Global upstream sector valued at more than $3 trillion, analysts claim

Wood Mackenzie’s latest report suggests the oil and gas industry is in good shape.

Offshore staff

EDINBURGH, UK – Wood Mackenzie’s latest report suggests the oil and gas industry is in good shape.

The changing face of upstream value suggests strong growth in the upstream sector, with an estimated worth of roughly $3.2 trillion. This figure does not include exploration acreage or assets owned by national oil companies and governments.

Iain Brown, Wood Mackenzie’s Regional Upstream manager, said: “Most oil and gas companies expect higher oil prices to be maintained in the medium-term. This is reflected by the number of acquisitions in the second half of 2010, and a strong flow of new development plans and approvals.

“It has become increasingly difficult for international oil companies’ to access conventional, shallow water, and onshore projects, and where this is possible, prospects for value generation are often modest. There is therefore strong motivation to seek alternative opportunities and promote technological innovation.”

The report notes a shift over the past decade in portfolios of international companies toward four key themes - deepwater, LNG, unconventional gas, and unconventional oil. These now make up between 30% and 70% of future upstream value for the international majors.

“It is also notable that value prospects are still high in the traditional producing regions of North America, Europe, and Australia. Together these regions account for more than half ($1.7 trillion) of future upstream value for international companies,” said Brown.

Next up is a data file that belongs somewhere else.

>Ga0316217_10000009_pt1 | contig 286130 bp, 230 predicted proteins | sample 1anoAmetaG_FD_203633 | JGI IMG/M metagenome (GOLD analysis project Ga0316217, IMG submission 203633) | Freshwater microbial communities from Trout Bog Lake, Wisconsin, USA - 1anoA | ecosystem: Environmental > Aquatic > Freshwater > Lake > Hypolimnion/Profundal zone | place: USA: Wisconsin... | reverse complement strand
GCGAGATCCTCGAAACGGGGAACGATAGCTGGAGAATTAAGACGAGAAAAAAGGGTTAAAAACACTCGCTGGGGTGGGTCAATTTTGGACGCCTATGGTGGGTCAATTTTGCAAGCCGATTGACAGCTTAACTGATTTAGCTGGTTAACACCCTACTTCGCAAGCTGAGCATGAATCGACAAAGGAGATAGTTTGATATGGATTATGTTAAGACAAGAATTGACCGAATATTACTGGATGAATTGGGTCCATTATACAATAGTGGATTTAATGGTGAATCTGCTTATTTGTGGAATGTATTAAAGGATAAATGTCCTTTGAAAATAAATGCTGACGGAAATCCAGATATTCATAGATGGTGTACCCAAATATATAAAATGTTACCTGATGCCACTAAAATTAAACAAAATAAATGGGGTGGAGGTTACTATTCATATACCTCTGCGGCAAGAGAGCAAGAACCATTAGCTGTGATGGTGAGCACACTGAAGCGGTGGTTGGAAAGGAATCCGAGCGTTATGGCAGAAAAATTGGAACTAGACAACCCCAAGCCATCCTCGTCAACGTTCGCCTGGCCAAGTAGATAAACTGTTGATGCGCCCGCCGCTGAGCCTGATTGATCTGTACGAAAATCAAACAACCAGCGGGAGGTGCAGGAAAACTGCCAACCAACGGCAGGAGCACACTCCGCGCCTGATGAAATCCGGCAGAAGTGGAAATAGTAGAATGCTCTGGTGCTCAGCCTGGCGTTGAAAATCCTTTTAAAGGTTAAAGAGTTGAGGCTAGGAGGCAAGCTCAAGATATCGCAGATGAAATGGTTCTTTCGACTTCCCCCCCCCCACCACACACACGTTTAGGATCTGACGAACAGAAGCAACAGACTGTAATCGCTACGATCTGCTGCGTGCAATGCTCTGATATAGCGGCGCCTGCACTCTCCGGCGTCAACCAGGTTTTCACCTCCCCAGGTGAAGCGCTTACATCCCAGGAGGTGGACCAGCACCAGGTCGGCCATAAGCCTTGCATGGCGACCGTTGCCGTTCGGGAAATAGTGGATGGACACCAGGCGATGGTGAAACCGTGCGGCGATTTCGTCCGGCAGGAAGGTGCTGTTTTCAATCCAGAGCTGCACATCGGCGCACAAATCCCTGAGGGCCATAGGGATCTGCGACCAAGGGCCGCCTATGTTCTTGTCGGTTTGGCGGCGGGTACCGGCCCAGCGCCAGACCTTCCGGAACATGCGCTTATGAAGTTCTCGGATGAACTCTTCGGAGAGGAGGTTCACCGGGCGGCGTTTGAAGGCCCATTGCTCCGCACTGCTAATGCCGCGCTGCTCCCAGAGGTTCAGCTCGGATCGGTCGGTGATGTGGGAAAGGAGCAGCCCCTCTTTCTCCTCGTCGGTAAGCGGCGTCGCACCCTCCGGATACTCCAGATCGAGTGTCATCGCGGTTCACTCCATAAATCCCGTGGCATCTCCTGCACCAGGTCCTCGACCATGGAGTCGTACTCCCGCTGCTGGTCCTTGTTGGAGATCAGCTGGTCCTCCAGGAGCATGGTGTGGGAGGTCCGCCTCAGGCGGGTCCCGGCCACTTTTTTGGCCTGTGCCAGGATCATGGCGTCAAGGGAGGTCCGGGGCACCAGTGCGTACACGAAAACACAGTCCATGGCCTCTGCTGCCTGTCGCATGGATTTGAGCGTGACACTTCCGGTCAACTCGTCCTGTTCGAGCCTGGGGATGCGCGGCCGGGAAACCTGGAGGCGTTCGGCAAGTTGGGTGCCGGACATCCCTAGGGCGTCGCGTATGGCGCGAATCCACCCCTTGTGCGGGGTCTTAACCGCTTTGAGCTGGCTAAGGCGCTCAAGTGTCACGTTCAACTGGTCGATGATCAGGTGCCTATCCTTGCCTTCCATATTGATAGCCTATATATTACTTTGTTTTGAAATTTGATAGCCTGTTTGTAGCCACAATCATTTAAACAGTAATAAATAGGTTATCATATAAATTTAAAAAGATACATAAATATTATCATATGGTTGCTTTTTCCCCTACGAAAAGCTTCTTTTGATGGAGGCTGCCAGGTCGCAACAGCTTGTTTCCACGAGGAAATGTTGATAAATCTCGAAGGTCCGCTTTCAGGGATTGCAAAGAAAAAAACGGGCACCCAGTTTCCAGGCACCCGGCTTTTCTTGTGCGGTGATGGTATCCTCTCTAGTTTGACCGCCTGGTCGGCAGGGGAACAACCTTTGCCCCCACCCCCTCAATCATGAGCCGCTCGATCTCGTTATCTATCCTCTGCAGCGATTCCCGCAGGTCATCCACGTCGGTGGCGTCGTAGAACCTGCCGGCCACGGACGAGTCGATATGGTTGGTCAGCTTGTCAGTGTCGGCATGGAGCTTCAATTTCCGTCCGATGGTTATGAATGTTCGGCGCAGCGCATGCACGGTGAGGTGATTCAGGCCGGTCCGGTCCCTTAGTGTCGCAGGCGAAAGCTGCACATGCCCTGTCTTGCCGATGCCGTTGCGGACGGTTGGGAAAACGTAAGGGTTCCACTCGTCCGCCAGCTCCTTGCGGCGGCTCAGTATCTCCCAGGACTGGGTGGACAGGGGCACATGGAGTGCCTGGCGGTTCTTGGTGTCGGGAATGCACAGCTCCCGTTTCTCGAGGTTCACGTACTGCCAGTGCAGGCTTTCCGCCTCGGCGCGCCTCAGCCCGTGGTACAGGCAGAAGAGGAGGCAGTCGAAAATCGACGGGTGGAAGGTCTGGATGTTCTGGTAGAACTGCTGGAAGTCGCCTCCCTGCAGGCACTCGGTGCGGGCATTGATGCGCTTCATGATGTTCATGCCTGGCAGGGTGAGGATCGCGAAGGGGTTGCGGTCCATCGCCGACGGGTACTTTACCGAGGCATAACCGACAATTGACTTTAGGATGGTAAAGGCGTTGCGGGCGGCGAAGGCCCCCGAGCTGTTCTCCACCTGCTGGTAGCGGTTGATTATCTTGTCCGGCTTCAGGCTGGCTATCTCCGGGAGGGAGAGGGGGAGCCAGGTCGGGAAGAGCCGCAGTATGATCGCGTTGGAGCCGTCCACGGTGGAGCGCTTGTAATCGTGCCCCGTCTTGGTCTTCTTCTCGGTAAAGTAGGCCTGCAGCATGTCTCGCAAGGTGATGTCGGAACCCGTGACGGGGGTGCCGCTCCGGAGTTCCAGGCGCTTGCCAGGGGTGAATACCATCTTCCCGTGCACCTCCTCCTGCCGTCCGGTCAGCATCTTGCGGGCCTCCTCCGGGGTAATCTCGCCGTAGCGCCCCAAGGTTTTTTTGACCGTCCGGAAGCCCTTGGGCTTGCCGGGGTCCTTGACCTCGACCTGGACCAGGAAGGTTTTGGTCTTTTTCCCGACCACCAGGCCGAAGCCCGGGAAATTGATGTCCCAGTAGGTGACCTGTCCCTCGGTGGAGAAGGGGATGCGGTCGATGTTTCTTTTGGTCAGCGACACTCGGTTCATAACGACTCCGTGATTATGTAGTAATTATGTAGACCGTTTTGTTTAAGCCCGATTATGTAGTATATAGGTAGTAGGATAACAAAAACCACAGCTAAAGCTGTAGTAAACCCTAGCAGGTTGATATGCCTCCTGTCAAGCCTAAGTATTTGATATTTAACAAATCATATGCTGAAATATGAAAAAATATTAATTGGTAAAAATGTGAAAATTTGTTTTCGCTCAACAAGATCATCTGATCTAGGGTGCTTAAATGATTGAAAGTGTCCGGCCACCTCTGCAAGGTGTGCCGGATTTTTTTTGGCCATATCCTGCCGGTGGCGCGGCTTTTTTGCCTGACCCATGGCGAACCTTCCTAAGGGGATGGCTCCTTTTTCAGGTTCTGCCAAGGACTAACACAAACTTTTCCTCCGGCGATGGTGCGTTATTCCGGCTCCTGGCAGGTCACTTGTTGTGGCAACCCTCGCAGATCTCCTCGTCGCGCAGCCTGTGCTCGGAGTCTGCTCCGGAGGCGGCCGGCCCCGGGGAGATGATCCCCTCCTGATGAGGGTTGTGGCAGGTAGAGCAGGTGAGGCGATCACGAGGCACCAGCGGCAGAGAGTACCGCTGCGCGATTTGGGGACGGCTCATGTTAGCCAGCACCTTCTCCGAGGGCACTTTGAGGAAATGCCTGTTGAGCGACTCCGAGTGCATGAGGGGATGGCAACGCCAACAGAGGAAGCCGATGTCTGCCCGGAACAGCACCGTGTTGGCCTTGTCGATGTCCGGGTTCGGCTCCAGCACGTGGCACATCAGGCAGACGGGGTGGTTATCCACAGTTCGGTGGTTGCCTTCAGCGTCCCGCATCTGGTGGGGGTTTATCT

The report finds that the Gulf of Mexico remains the world’s most valuable deepwater province, despite the many recent large finds off Brazil and Australia. However, Australia is set for strong growth, with LNG the preferred solution for developing large-scale gas reserves both here and in other remote locations.

Brown adds: “The international industry faces many threats and uncertainties, including resource nationalism, restricted access to conventional resources, and governments seeking larger shares of revenues during periods of high oil prices. However, there are solid foundations for long-term growth in these four key resource themes, and as unconventional reserves rapidly become part of the mainstream.

“There will be significant growth in ‘emerging’ provinces such as Brazil, and in West and East Africa, but there is also huge potential to be realized in traditional heartlands such as North America and Europe.”


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